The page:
While the technology industry and city officials all over the world are promoting the various benefits that smart cities are expected to bring, at least two social scientists have recently raised concerns about the ways smart city technologies can be used to manipulate people with things like facial recognition systems and automated policing tools.

In a paper titled "The Spectrum of Control: A Social Theory of the Smart City," Jathan Sadowski and Frank Pasquale called attention to some of the negative aspects of cities filled with networks of smart sensors.

"At present, smart city boosters are far too prone to assume that a benevolent intelligence animates the networks of sensors and control mechanisms they plan to install," they wrote.

Both researchers are concerned that smart cities may feature networks that provide "little escape from a seamless web of surveillance." That "web of surveillance" could clearly include facial recognition systems, but Sadowski and Pasquale argue that the potential to use technology to track people's movements goes deeper -- smartphones might be tracked via GPS or beacons, for example. Depending on the person using the technology, the collection of such information could be seen as beneficial or insidious.

"It is against [the] democratic egalitarian goal -- of fair benefit- and burden-sharing -- that alleged 'smartenings' of the city must be measured," they conclude. Sadowski is a Ph.D. candidate at Arizona State University, and Pasquale is a law professor at the University of Maryland.

Other social scientists have raised similar red flags about smart city technologies, and officials in some cities have addressed citizens' concerns that sensors and other smart systems could be used in a way that invades people's privacy.

In Kansas City, the city council recently passed a resolution committing to follow data privacy best practices. The mayor also created a panel known as the Smart City Advisory Board to offer guidance on privacy concerns.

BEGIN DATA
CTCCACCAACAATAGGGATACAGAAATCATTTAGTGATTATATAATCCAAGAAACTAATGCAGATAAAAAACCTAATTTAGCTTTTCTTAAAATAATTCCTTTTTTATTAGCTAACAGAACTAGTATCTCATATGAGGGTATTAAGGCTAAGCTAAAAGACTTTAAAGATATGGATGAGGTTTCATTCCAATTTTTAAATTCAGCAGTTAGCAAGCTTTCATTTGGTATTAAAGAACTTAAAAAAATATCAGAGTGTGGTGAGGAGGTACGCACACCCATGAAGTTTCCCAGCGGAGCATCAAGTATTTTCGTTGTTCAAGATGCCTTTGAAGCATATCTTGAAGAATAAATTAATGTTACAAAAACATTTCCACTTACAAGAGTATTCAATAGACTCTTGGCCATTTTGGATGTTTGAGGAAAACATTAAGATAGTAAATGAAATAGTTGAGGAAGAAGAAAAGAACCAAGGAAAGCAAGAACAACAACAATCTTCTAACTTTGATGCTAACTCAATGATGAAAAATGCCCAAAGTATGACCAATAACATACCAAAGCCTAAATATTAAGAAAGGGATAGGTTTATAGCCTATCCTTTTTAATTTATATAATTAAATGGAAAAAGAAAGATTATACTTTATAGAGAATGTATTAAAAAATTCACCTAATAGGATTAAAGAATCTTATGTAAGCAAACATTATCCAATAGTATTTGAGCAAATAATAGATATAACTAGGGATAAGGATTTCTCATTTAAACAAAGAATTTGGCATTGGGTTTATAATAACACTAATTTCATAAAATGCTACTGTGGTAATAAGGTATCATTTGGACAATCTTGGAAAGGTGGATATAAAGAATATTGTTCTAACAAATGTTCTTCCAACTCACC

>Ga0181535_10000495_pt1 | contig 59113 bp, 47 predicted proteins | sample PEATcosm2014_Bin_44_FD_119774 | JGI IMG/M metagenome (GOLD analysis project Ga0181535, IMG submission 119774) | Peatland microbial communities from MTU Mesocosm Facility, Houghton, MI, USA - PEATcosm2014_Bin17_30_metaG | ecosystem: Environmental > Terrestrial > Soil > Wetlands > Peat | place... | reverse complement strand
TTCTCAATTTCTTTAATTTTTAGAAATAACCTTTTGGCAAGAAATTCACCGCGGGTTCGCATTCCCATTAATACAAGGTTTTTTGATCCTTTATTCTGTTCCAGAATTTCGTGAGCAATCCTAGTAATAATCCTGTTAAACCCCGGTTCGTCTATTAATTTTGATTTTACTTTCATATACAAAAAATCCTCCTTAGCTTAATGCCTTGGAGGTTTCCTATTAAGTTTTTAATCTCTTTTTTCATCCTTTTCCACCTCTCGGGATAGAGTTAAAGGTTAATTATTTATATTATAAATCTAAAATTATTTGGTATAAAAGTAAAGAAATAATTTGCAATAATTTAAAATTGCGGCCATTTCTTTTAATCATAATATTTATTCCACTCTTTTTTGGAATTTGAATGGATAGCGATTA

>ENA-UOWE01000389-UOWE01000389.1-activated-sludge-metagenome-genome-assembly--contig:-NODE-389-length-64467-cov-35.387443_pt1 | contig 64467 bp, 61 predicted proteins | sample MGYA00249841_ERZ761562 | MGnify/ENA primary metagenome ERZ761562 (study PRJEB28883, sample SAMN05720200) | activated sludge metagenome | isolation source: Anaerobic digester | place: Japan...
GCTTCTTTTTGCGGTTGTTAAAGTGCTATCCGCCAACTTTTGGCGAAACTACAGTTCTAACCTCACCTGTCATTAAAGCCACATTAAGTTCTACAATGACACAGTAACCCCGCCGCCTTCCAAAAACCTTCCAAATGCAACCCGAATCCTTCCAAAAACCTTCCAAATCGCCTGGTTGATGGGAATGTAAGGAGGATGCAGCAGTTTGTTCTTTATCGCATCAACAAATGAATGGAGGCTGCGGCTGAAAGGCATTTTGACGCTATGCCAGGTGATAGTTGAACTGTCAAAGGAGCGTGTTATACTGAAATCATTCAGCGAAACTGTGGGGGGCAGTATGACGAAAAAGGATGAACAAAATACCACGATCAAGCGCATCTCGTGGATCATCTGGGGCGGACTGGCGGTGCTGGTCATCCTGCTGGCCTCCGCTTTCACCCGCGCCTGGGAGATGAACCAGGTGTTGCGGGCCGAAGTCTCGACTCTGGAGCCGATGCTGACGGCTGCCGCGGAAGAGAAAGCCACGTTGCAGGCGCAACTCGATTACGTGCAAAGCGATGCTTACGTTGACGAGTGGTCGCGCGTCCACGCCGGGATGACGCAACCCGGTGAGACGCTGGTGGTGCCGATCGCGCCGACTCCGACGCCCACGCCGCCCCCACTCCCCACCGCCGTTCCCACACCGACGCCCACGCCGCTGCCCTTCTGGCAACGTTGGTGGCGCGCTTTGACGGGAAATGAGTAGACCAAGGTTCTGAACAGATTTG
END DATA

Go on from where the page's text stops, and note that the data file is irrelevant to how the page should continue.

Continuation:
The nebulous smart city label

While Sadowski and Pasquale have joined a number of social commentators questioning where the smart city phenomenon is headed, they also condemned the broad way the term "smart city" has been defined.

"Major corporate players work hard to push smartness as an ideal and to pull city leaders and investors into the smartness orbit," they state in their paper. "[They] have worked hard to create this market and to shape it in certain ways. Yet, with this massive growth and capital investment, the label 'smart city' is nebulous.... This ambiguity does a lot of work for smart city proponents and purveyors. The label.... [gives] them discursive cover in case they need to distance themselves if something goes wrong or doesn't deliver on a promise."

Smart city proponents, naturally, see things differently. They say it's a little like the early days of the PC or the way that people first envisioned social networks like Facebook. A desktop computer was originally seen as a better tool for typing reports than an electric typewriter, but the machine later became the all-important, expansive portal to the Internet. And before Facebook exploded to global prominence, few could envision how important intimate mobile connections would one day be to millions of people.

"The exciting part is that we don't know what we don't know" about smart city technology, said Rick Usher, assistant city manager for Kansas City. Notice, he called it "exciting."